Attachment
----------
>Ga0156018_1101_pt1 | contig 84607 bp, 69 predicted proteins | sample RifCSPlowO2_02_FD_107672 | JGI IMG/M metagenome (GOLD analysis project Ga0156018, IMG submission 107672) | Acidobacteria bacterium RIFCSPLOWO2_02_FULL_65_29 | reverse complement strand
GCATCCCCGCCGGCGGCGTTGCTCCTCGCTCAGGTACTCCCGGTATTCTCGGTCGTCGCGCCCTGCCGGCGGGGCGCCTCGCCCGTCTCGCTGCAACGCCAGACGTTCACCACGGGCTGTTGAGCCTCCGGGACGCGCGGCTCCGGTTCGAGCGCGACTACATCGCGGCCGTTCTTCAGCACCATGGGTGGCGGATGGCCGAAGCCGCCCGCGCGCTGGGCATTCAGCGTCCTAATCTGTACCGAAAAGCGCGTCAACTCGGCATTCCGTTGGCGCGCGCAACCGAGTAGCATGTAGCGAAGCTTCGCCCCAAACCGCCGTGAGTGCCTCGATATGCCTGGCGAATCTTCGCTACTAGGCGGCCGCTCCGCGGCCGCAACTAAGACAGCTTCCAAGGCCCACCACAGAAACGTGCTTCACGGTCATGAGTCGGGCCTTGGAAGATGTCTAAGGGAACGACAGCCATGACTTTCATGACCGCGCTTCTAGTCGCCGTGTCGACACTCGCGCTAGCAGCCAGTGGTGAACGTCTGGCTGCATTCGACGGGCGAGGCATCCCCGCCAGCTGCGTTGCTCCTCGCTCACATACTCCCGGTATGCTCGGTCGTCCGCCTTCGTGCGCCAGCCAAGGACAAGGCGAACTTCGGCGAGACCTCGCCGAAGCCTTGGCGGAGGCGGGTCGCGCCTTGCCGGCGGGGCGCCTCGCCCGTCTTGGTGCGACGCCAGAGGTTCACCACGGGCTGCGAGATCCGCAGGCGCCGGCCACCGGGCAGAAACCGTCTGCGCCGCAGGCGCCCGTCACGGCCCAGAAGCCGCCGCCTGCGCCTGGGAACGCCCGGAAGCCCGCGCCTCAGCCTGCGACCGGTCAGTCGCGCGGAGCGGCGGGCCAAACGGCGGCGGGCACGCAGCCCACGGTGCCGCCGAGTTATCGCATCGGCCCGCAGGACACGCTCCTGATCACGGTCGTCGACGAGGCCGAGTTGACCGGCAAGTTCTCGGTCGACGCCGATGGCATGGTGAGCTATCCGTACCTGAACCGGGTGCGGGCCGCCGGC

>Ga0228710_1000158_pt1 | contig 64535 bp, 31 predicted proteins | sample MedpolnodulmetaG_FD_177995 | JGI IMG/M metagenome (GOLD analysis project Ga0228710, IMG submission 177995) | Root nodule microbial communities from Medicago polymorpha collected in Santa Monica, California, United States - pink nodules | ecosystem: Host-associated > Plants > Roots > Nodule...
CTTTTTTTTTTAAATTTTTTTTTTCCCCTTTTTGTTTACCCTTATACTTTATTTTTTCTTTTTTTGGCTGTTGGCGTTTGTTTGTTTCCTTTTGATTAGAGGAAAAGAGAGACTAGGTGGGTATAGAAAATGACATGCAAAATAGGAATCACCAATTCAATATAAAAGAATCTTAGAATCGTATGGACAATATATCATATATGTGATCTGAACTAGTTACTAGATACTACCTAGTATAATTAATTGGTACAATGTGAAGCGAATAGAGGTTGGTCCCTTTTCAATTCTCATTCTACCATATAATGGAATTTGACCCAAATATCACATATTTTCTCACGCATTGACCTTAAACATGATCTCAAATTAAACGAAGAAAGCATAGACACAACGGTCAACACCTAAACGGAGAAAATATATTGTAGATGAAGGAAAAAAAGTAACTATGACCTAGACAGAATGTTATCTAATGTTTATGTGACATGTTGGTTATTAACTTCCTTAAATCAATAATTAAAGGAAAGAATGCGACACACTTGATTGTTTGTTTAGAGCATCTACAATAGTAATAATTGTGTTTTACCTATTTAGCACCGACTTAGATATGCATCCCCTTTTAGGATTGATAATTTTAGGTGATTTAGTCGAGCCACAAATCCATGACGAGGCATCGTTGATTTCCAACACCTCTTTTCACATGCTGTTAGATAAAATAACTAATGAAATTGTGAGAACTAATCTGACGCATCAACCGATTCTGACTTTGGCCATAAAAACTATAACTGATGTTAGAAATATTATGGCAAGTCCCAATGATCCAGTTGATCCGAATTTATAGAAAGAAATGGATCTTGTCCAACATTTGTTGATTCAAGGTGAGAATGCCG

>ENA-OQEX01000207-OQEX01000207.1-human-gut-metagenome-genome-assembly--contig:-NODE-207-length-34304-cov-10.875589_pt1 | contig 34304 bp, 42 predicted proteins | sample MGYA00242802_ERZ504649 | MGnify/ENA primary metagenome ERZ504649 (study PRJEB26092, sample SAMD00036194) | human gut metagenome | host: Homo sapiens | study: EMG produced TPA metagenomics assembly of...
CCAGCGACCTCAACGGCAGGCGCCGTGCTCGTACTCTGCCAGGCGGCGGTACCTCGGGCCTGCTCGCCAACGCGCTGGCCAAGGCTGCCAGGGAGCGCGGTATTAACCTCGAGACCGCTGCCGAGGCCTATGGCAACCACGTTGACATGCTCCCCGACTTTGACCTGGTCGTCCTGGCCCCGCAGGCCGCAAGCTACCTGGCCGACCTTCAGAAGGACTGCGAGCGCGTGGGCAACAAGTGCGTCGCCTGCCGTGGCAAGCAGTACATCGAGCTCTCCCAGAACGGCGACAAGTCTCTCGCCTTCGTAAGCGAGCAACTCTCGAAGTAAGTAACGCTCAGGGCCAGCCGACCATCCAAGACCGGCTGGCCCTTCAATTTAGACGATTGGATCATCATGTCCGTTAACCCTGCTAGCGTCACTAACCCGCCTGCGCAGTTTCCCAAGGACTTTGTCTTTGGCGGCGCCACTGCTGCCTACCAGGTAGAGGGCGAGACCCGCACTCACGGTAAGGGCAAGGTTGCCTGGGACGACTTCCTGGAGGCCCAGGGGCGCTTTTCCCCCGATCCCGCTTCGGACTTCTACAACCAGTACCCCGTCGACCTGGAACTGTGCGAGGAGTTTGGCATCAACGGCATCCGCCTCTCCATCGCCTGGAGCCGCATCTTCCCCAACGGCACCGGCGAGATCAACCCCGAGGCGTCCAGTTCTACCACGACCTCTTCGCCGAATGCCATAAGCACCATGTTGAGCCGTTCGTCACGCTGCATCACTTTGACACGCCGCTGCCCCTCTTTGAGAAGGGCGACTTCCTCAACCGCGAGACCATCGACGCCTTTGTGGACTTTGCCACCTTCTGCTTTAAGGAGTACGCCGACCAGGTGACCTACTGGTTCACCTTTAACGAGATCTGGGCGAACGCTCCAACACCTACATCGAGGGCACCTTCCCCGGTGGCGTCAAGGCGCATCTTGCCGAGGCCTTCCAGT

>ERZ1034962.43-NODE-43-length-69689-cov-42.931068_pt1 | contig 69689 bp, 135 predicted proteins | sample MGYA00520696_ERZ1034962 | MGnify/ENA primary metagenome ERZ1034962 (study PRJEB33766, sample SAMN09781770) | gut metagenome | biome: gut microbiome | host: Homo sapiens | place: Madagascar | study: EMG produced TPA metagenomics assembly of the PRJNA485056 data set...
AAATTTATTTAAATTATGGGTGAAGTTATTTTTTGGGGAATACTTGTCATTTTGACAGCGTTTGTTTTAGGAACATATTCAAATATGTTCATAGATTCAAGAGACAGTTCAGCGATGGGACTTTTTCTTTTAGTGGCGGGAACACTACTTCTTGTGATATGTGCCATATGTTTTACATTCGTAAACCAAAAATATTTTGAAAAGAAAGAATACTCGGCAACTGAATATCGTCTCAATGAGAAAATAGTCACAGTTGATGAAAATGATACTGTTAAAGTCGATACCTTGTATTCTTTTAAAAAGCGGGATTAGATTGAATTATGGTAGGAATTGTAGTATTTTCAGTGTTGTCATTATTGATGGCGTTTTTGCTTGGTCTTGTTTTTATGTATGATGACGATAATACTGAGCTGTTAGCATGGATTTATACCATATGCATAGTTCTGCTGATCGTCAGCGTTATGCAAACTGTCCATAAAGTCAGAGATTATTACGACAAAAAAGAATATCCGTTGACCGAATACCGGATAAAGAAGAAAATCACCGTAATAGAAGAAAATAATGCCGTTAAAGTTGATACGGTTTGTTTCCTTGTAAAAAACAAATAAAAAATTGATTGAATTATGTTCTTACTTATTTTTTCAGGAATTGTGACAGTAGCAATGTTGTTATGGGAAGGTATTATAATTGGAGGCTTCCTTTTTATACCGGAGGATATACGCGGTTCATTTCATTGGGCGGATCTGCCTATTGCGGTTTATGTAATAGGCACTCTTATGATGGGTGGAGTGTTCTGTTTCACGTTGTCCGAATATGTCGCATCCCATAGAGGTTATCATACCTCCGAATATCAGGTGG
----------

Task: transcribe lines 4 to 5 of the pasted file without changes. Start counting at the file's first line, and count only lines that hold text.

CTTTTTTTTTTAAATTTTTTTTTTCCCCTTTTTGTTTACCCTTATACTTTATTTTTTCTTTTTTTGGCTGTTGGCGTTTGTTTGTTTCCTTTTGATTAGAGGAAAAGAGAGACTAGGTGGGTATAGAAAATGACATGCAAAATAGGAATCACCAATTCAATATAAAAGAATCTTAGAATCGTATGGACAATATATCATATATGTGATCTGAACTAGTTACTAGATACTACCTAGTATAATTAATTGGTACAATGTGAAGCGAATAGAGGTTGGTCCCTTTTCAATTCTCATTCTACCATATAATGGAATTTGACCCAAATATCACATATTTTCTCACGCATTGACCTTAAACATGATCTCAAATTAAACGAAGAAAGCATAGACACAACGGTCAACACCTAAACGGAGAAAATATATTGTAGATGAAGGAAAAAAAGTAACTATGACCTAGACAGAATGTTATCTAATGTTTATGTGACATGTTGGTTATTAACTTCCTTAAATCAATAATTAAAGGAAAGAATGCGACACACTTGATTGTTTGTTTAGAGCATCTACAATAGTAATAATTGTGTTTTACCTATTTAGCACCGACTTAGATATGCATCCCCTTTTAGGATTGATAATTTTAGGTGATTTAGTCGAGCCACAAATCCATGACGAGGCATCGTTGATTTCCAACACCTCTTTTCACATGCTGTTAGATAAAATAACTAATGAAATTGTGAGAACTAATCTGACGCATCAACCGATTCTGACTTTGGCCATAAAAACTATAACTGATGTTAGAAATATTATGGCAAGTCCCAATGATCCAGTTGATCCGAATTTATAGAAAGAAATGGATCTTGTCCAACATTTGTTGATTCAAGGTGAGAATGCCG

>ENA-OQEX01000207-OQEX01000207.1-human-gut-metagenome-genome-assembly--contig:-NODE-207-length-34304-cov-10.875589_pt1 | contig 34304 bp, 42 predicted proteins | sample MGYA00242802_ERZ504649 | MGnify/ENA primary metagenome ERZ504649 (study PRJEB26092, sample SAMD00036194) | human gut metagenome | host: Homo sapiens | study: EMG produced TPA metagenomics assembly of...